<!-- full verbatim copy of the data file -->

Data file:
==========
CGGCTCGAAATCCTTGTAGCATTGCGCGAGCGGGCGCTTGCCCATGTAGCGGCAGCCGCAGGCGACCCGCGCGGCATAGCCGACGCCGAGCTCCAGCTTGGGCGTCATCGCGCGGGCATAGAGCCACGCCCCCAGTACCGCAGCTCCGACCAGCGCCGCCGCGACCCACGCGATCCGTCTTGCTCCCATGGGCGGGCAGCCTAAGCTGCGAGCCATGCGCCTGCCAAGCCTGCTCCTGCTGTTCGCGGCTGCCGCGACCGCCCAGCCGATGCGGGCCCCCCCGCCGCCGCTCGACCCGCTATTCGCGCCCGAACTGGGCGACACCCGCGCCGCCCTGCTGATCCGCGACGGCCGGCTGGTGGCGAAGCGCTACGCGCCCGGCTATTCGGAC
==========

CGGCTCGAAATCCTTGTAGCATTGCGCGAGCGGGCGCTTGCCCATGTAGCGGCAGCCGCAGGCGACCCGCGCGGCATAGCCGACGCCGAGCTCCAGCTTGGGCGTCATCGCGCGGGCATAGAGCCACGCCCCCAGTACCGCAGCTCCGACCAGCGCCGCCGCGACCCACGCGATCCGTCTTGCTCCCATGGGCGGGCAGCCTAAGCTGCGAGCCATGCGCCTGCCAAGCCTGCTCCTGCTGTTCGCGGCTGCCGCGACCGCCCAGCCGATGCGGGCCCCCCCGCCGCCGCTCGACCCGCTATTCGCGCCCGAACTGGGCGACACCCGCGCCGCCCTGCTGATCCGCGACGGCCGGCTGGTGGCGAAGCGCTACGCGCCCGGCTATTCGGAC